Playwrights: Dave Shirley & Robert Dubac
Company: Millibo Art Theatre
Venue: Millibo Art Theater, 1626 S. Tejon Street, Colorado Springs, Colorado.
Running time: 1 hour, 40 minutes (no intermission).
Date of Performance: Friday, September 23, 2016.
Oddville: Happiness Comes in a Cardboard Box (Oddville), wastes no time delivering on the title. Actor Dave Shirley takes the stage and mimes his opening lines. The audience gets it. Immediately. This show is different. It’s an "odd," touching, and brilliant love story told with video projections, pantomime, improvisation, shadow puppets, magic, juggling and a soundtrack. From the opening scene to the final curtain, Oddville is a unique theater experience.
Writer/performer Dave Shirley was formerly the artistic director of Denver’s legendary but now defunct Rattlebrain Theatre Company. In 2013, Shirley appeared on America’s Got Talent (AGT), and Oddville incorporates some of the same techniques he used there. Shirley’s resume is impressive, and Oddville’s modern love story adds a new dimension to his many accomplishments.
The plot is straightforward. If you’re lonely and online, there are numerous dating sites to help you find your soulmate. Shirley’s online choice is ehappiness.com, a fictitious website that will deliver a solution to your front door in a large cardboard box labeled “HAPPINESS” (if only that were possible). Thus begins “Lonely 1’s” search for his tinsel haired true love.
Shirley mimes about 80% of the show. We discover, late in the performance, that “the cat’s got his tongue.” Whatever the reason, Shirley is a brilliant mime, and the best parts of Oddville are the ones he does without words. Even so, pantomime is far from Shirley’s only talent. He’s a comedian with a story to tell. It’s a very funny trip from lonely to odd and finally to true love. Along the way, Shirley plays some hilarious video games, juggles lemons and sabres, plays his guitar, and gets several sets of transplanted hands.
Shirley’s new hands are one of the many clever and creative moments in the show. He gets a second cardboard box delivery from ehappiness.com. This one is labeled “HANDS.” He puts his hands into the box, prompting some loud construction noise (the drill is particularly effective). Shirley pulls his hands back out.
His new hands reveal sequined black gloves, and his “talent” becomes heavy metal guitar. A second trip to the box brings him white gloves for creating (and I do mean creating) some fabulous shadow puppets. It’s all exquisitely performed, as Shirley lets his hands do the talking for several minutes.
As Shirley bounces around Oddville, he falls in love with “Lonely 2,” a woman both real and digital. Lonely 2 is a sparkling video vision of the woman Lonely 1 is seeking. He can only hang out with Lonely 2 in a video format, which makes for some interesting and inventive video projections. The videos rely on precise timing and poses, and there are a few lapses in both (lightning bolts prove to be Shirley’s biggest challenge). Even so, the videos work exceedingly well to merge Lonely 1’s fantasy and reality.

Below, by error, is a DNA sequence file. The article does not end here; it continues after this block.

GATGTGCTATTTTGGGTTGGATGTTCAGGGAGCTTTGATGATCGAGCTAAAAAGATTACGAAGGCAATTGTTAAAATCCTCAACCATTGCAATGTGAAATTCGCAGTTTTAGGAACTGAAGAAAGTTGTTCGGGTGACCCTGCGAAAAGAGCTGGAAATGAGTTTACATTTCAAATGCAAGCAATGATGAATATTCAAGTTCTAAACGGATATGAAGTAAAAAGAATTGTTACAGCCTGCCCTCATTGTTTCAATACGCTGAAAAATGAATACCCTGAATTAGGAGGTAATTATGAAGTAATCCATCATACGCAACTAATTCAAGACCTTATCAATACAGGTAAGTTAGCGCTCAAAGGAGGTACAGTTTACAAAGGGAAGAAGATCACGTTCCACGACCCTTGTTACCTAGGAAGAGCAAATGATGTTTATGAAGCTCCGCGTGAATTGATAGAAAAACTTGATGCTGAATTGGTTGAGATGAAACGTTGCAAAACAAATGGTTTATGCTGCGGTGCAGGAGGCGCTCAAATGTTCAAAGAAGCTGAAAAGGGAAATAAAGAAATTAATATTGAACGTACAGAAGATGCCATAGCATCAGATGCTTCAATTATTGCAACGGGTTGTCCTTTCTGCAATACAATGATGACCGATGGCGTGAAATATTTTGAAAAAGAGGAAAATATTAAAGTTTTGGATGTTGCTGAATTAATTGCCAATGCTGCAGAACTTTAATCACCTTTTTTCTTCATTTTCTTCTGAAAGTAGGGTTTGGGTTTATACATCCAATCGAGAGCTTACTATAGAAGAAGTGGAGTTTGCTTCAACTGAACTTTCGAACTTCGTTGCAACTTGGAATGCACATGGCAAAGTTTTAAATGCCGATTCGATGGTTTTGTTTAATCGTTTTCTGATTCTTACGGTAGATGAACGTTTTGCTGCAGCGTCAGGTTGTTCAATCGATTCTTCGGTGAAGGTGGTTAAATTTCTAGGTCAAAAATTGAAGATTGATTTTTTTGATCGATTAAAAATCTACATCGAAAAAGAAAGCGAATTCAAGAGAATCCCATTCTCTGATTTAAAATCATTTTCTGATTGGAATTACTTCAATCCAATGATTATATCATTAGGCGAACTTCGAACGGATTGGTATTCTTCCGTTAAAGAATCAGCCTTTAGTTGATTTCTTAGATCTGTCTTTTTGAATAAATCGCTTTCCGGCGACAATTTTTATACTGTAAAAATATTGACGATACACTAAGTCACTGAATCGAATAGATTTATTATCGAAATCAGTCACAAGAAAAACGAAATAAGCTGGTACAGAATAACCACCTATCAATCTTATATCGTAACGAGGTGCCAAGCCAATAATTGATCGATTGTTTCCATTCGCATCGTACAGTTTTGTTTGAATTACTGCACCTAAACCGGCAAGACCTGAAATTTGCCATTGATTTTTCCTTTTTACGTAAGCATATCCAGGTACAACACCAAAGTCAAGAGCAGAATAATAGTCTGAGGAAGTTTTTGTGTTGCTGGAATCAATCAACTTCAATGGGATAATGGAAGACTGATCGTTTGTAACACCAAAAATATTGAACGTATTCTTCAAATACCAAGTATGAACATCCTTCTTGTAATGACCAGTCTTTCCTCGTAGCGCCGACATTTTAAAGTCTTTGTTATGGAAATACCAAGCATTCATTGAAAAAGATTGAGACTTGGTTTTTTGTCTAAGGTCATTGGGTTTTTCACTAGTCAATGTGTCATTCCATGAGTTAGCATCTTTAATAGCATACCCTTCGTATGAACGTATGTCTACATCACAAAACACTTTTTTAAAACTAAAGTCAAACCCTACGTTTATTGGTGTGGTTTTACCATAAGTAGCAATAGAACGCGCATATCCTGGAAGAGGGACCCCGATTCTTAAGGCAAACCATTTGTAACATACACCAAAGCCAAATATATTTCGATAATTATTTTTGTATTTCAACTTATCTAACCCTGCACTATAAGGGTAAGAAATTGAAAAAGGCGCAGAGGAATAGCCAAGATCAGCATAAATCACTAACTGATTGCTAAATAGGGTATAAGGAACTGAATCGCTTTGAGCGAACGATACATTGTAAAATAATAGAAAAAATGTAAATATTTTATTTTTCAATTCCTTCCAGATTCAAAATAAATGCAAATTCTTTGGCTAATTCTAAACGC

Dave Shirley’s Oddville blurs the line between reality and our online alter egos. Our reality may be dull, but the digital world has become a place of fantasy, promise and escape. Lonely 1 finds true love online, as have many others. Even so, Shirley’s story reflects a cold reality: the digital world can be an odd, strange place that is difficult to navigate. We should be skeptical of those who would sell us happiness in a cardboard box.
This script could use some tweaking to tighten up the climax, and the saber juggling scene, which is great fun, seems unrelated to the rest of the story. Walking out of the theater after the show, the audience will remember how Lonely 1’s love conquered all obstacles. Juggling sabers was not a talent he needed to win our hearts.
Oddville is an extraordinary theater experience. Dave Shirley and Director/co-author Robert Dubac have joined forces to create an unusually entertaining story we all know well. This is a different love story, one that grabs you with a silent charm and engages you with an incisive sense of humor. We have all been “Lonely1” at some point, struggling to find the person we need in our lives. Oddville takes an old story and puts it in a new cardboard box. That box says “HAPPINESS” on the outside, but we all know that it’s what’s inside that really matters.
This show contains adult language and humor. This show uses audience participation. You may be asked to appear on the stage.
This show is closes on October 1, 2016.
Producer: Dave Shirley
Directed by: Robert Dubac
Lonely 1: Dave Shirley
Lonely 2: Jane Shirley. (Confirmed by Director Robert Dubac, but not credited in the program.)